Escape to Nature
by Nick Bovee | published Sep. 24th, 2014
When a room is quiet, there’s an uncomfortable stillness in the air. High, electronic whines press in on our ears and make the enclosed spaces we live in feel even smaller. With a short trip over the Genesee River at Brookdale Preserve, however, I found the escape we so often need from the hum of everyday life.
Brookdale Preserve, located in Scottsville, is just a few short miles from RIT and is a part of the Genesee Land Trust. There’s a relaxed kind of quiet there, despite the proximity to RIT. Equally close to Jefferson Road and the Greater Rochester International Airport, the area is calm and sheltered from the outside world. Flowers and bushes cluster around the trailhead, hiding it from prying eyes. The trail is a narrow path, part of which is only officially recognized as a “deer trail.”
The occasional buzz of a truck or airplane disturbs the peace, but the gentle silence resumes within moments. Trees rustle constantly in the preserve, coaxed into soft waves by the wind, and the trail is just breezy enough to keep most of the summer insects at bay. Both grasshoppers and birds chirp softly, alerting the rest of nature to the intruder in their space. Layering all those sounds gives the impression that the
Brookdale’s heart is even more of a getaway from the world. This spot is centered a half mile into the preserve in the form of a small pond. The water isn’t even 100 feet across at its widest point. Ending before the edge of the pond, the tree line fades into a vaguely circular meadow. There is a feeling of stillness around the pond, the sounds of the birds and animals even more subdued by the distance to the trees, their retreat insulating the clearing even further from society.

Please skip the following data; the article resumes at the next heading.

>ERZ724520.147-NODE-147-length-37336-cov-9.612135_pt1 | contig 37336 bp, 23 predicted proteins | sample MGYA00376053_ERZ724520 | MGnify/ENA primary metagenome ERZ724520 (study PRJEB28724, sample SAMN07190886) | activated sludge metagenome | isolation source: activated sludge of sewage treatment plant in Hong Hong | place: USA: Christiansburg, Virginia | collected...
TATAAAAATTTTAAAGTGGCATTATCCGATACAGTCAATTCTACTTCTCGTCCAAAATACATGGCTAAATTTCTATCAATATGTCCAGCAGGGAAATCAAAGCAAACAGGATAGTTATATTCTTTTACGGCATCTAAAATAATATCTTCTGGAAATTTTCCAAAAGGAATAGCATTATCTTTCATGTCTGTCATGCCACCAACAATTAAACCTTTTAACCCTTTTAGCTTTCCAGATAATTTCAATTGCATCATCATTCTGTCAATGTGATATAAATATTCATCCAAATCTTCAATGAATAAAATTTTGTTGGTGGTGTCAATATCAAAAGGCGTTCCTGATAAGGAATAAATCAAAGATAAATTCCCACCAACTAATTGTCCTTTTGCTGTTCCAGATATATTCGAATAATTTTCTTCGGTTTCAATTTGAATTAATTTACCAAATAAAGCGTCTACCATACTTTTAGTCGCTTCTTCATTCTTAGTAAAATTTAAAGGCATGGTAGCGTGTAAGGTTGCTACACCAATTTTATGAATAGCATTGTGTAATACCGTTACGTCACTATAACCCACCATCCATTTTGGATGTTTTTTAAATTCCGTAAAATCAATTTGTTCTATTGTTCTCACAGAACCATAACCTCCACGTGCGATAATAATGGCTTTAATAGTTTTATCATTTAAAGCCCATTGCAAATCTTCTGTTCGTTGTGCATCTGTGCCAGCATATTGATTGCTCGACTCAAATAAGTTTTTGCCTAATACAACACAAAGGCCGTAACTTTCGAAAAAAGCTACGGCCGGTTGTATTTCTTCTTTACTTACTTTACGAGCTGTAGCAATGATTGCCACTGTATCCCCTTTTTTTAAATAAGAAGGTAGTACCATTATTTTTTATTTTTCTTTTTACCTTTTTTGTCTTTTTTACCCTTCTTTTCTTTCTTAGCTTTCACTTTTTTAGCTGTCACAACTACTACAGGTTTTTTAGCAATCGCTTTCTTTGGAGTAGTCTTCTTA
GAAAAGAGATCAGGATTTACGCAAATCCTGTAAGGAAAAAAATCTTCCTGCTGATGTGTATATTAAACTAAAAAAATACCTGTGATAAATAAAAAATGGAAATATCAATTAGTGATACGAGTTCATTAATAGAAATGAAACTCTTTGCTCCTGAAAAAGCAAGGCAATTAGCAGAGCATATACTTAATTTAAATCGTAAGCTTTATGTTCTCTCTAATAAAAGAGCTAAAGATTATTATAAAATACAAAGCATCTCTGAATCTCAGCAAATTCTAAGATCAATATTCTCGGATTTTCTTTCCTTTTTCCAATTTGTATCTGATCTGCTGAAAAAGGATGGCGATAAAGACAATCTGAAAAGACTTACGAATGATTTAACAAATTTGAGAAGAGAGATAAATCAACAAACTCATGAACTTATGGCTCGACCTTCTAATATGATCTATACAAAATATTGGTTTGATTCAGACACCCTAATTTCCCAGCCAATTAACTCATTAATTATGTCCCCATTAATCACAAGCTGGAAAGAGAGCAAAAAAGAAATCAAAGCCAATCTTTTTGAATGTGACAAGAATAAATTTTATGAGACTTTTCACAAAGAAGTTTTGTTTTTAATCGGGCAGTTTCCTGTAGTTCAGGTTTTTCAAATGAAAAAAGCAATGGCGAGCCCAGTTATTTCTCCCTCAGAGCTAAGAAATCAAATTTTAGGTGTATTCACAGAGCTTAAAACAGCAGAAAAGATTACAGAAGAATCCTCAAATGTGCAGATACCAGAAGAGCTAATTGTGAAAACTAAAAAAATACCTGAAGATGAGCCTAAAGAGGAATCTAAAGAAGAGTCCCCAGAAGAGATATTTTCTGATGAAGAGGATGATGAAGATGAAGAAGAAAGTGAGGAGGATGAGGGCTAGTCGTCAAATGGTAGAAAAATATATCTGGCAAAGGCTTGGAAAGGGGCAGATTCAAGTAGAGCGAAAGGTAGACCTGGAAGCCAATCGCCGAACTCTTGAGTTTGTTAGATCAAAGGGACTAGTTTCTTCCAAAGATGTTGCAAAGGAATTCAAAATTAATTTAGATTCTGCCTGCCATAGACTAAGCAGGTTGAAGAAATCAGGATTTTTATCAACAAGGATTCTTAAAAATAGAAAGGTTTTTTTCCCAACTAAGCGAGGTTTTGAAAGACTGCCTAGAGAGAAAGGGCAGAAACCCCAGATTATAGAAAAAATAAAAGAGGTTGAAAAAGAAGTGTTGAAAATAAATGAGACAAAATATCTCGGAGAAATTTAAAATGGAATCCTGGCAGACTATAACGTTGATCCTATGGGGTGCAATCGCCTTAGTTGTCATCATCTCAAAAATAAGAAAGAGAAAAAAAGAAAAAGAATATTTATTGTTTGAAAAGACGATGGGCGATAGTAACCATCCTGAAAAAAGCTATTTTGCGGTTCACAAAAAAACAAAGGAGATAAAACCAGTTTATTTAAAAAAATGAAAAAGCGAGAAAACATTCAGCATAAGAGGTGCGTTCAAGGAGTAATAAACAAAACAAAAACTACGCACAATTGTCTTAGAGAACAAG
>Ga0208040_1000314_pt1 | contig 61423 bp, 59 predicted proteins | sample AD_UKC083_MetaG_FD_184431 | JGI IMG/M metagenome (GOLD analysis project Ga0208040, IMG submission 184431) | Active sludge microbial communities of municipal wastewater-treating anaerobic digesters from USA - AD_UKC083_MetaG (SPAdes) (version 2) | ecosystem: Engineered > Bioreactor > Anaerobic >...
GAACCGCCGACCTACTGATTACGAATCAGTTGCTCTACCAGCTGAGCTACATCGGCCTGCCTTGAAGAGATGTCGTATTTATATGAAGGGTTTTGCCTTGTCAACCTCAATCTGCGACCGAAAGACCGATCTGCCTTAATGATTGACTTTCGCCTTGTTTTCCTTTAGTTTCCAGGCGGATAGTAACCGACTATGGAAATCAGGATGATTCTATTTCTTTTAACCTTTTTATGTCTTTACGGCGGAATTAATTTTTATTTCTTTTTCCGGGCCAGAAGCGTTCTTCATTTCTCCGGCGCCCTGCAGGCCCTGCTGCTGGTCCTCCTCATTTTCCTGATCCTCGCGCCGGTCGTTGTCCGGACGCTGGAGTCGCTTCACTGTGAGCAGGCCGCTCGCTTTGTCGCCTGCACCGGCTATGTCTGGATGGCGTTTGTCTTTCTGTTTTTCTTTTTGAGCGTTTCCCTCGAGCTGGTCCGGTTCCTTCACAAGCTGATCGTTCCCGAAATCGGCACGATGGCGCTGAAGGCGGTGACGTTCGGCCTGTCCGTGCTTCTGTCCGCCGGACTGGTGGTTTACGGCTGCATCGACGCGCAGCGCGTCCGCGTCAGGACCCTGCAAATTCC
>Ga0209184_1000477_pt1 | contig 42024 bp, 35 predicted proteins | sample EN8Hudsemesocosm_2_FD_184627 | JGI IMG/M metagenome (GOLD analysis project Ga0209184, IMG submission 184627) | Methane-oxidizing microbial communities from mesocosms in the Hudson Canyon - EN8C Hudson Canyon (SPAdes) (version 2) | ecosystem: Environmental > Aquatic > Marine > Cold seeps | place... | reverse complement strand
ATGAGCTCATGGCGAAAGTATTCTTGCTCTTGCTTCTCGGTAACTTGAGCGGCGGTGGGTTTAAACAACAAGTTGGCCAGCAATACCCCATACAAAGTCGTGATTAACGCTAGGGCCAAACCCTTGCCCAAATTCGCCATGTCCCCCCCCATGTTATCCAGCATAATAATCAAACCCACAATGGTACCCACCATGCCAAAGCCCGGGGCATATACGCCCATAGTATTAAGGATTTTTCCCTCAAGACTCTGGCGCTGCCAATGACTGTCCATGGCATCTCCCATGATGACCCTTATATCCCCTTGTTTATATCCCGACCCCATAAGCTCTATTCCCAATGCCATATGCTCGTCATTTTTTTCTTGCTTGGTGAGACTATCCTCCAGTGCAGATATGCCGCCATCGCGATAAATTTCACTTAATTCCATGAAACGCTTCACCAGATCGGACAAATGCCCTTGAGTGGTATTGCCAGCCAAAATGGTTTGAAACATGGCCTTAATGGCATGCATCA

Still, Brookdale Preserve isn’t without its flaws. Like most of the Rochester area, it’s a wetland. While that means that a surprising amount of bird and frog species inhabit the area, it also means that during a few choice weeks in the summer it is a particularly good breeding ground for flying insects.
Somehow, civilization still finds ways to peek into the semi-secluded preserve. Early on along the trail, part of the walkway follows a utility right-of-way. Also, a few beer cans were crushed and littered on the trail by college students or bow hunters intent on leaving some ineffectual mark on nature.
On the Greenway, brief flashes of cars are visible at the opposite end and worn telephone poles slouch at oblique angles along the trail. Hidden near there, just on the edge of the Genesee Greenway, is a small glimpse of manicured grass and playing fields – part of a housing development. That short distance to civilization was barred by glaring “Private Property” signs. Still, these appearances were few and far between.
Despite those reminders of civilization, Brookdale remains a welcome escape from RIT and the crowded suburban area in which we live. Close-by, beautiful and protected from further development, the preserve is the perfect way to escape from the busy life of an RIT student.